curingmedicarecover2 Sometimes Andy Lazris is not popular with the adult children of the very old people he sees in his practice as an internist and geriatrician as well as in his role as medical director at assisted living and skilled nursing facilities. Why? Because his is a “less is more” approach to care for elders who typically live with multiple chronic conditions. He believes in fewer diagnostic tests, less clinging to the orthodoxy of “ideal” numbers gauging, for example, glucose, blood pressure and cholesterol. His focus is on helping his patients live a better life, and he favors better nutrition, more physical activity and social engagement. He also has a deep appreciation of the fact that aging, decline – mortality itself — are inevitable facts of life.

That approach is hard for caregivers to accept sometimes, particularly when we are all bombarded by news or advertisements for near miraculous results offered by new drugs and leading-edge treatments and surgical procedures. So off they may go to medical specialists whose approach may be wholly different, but not necessarily better and often far worse in terms of the elder’s quality of life.

Ironically, Medicare is at the heart of the disconnect between the kind of care elders mostly want and what they get – over-testing, over-treatment and over-medication. In its pursuit of quality and thoroughness in elder care, Dr. Lazris says, Medicare rewards aggressive measures by paying for tests, treatments and procedures.

Dr. Lazris explores the many implications of Medicare policies in a new book, “Curing Medicare,” to be published this May by Cornell University Press. Through stories about patients and his own challenges in dealing with the health care system, he shows how these policies often achieve the precise opposite of what they were intended to do.

My own view is that as baby boomers age over the next decade or two, Medicare policies dealing specifically with palliative and hospice care will need a radical overhaul. So I was glad to have had the opportunity to talk recently with Dr. Lazris about his book. His aim is to educate the patients and family members who are keenly interested in how our health system works.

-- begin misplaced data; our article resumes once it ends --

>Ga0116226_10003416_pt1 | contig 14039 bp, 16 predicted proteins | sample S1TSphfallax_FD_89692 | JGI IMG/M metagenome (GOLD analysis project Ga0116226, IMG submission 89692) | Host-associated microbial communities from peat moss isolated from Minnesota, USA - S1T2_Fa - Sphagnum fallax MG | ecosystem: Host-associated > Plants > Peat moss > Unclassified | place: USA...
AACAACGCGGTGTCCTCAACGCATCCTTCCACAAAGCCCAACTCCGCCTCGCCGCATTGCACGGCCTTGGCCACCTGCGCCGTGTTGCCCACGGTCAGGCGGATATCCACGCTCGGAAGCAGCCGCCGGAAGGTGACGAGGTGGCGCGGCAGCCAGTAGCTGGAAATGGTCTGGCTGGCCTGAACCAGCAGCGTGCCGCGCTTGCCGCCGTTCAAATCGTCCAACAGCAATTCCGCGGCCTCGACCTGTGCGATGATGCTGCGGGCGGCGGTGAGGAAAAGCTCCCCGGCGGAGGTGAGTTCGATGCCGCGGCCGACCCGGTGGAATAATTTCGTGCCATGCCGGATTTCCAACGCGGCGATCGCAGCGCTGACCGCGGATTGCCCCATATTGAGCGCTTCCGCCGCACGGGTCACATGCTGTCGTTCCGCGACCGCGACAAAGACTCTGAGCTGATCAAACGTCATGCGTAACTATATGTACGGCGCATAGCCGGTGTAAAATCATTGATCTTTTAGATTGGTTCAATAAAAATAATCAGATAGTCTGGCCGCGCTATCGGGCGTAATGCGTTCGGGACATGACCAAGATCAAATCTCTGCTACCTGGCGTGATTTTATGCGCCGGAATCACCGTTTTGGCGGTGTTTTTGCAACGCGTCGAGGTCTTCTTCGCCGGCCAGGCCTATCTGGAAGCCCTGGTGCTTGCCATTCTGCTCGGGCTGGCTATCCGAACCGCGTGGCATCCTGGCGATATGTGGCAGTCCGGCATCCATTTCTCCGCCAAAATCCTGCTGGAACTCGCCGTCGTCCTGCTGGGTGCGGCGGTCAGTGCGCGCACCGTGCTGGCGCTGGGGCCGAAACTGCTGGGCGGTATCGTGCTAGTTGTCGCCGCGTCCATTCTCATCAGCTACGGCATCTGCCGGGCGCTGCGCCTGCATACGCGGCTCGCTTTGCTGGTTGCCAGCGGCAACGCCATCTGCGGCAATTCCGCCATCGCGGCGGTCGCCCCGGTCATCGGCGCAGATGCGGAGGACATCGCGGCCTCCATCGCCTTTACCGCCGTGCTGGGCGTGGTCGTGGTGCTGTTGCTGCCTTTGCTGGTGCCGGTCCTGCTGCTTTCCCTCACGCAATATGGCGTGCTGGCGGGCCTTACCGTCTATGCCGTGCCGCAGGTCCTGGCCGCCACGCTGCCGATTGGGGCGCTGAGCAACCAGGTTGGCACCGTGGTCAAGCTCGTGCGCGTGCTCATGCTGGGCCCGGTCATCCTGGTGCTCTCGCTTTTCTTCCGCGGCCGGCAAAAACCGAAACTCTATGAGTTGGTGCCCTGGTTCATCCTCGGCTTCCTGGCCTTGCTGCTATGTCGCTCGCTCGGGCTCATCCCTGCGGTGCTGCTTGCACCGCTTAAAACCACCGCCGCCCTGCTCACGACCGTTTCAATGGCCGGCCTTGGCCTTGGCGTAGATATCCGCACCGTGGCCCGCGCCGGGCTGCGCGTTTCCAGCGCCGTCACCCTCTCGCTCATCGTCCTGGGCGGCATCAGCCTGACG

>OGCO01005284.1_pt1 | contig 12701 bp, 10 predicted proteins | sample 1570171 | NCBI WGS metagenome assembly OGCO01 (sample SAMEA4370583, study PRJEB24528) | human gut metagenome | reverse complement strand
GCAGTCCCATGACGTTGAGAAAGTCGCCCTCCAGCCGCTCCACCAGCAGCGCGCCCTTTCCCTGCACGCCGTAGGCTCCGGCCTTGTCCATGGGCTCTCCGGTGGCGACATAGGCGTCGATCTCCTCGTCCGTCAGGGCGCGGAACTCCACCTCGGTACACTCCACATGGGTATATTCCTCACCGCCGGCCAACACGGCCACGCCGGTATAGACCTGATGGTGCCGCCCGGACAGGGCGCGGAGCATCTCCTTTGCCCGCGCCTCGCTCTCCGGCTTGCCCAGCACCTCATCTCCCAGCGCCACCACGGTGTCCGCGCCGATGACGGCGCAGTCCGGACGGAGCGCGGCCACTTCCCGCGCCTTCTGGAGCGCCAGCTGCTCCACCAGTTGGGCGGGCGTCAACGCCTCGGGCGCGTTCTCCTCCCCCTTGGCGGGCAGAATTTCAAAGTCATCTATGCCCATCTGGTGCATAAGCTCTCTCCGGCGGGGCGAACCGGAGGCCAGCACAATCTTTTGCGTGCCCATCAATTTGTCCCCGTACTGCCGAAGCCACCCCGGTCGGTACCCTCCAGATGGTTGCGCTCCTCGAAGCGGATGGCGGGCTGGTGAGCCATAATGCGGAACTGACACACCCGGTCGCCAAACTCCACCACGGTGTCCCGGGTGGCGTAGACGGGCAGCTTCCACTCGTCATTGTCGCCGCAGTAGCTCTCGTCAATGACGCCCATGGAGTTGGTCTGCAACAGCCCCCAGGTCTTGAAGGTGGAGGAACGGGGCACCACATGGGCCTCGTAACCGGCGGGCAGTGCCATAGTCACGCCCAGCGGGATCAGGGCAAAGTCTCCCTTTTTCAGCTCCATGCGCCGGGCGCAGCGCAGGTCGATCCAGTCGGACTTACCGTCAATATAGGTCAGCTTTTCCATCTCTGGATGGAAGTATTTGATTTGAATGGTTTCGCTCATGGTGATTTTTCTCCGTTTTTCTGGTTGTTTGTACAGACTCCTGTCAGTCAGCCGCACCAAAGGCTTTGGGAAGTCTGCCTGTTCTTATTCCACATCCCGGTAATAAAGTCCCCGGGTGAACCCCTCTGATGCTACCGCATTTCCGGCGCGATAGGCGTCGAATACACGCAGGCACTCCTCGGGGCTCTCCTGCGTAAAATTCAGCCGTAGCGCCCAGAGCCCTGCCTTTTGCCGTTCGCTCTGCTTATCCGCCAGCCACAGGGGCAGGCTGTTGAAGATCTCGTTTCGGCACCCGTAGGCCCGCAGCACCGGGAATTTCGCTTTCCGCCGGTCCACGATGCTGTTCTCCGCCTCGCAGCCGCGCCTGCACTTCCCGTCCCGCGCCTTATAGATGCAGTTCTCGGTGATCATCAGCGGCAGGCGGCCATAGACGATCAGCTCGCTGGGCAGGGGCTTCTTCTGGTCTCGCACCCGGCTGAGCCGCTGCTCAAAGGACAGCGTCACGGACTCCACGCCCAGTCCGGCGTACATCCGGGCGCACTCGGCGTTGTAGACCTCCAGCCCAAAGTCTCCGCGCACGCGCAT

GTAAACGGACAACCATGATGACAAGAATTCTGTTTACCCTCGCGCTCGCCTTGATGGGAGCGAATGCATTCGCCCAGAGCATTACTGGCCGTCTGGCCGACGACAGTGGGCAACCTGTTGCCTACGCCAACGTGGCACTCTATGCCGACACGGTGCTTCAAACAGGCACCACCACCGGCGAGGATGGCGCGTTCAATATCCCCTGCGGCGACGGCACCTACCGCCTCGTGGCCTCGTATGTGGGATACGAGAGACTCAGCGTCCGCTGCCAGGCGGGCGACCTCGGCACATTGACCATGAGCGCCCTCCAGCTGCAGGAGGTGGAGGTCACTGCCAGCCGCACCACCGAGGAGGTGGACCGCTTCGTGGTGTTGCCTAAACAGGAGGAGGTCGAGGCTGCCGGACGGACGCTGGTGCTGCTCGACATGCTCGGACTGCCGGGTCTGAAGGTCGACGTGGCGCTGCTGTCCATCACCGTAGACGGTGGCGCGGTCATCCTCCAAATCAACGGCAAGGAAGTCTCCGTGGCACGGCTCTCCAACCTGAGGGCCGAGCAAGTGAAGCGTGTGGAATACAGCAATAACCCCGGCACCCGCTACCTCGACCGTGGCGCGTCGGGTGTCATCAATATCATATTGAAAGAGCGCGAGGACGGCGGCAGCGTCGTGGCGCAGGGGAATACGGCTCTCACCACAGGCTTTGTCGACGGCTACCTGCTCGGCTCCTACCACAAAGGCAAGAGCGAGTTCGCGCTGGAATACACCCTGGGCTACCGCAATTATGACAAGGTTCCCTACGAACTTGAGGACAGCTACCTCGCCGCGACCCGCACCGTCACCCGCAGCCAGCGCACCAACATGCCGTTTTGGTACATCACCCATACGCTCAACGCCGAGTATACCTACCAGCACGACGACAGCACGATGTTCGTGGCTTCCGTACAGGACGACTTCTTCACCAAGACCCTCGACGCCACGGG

He is hoping that readers will use the information to foster conversations with their doctors. He doubts that this will help fix the health care system, but, he said, “Do it on a small scale. Advocate for yourself, on an individual level.”

An outstanding discussion in the book addresses the differences between “absolute risk” and “relative risk” in assessing various treatment options, a subject Dr. Lazris told me he talks “incessantly” about in public speaking engagements. In 2007, Erik Rifkin, PhD, and Edward J. Bouwer, PhD, wrote a book called “The Illusion of Certainty: Health Benefits and Risks,” in which they present the elegant “Risk Characterization Theater,” a graphic of a hypothetical 1,000-seat theater, to explain the difference between absolute and relative risk. You can learn about it here. The graphic reprises its role in “Curing Medicare.”

Misunderstanding the difference between the two helps to explain the tremendous overuse, in Dr. Lazris’ view, of the blood-thinning drug Coumadin, for example. And in a recent blog post, Dr. Lazris applied the Risk Characterization Theater” to analyze recent findings about the potential risks of proton pump inhibitors – drugs like Prilosec – related to chronic kidney disease.

Published studies, he said, are all about relative risk; adding that physicians don’t know enough about that. But when he explains it to patients even in their nineties, they are “quite sophisticated in figuring things out.”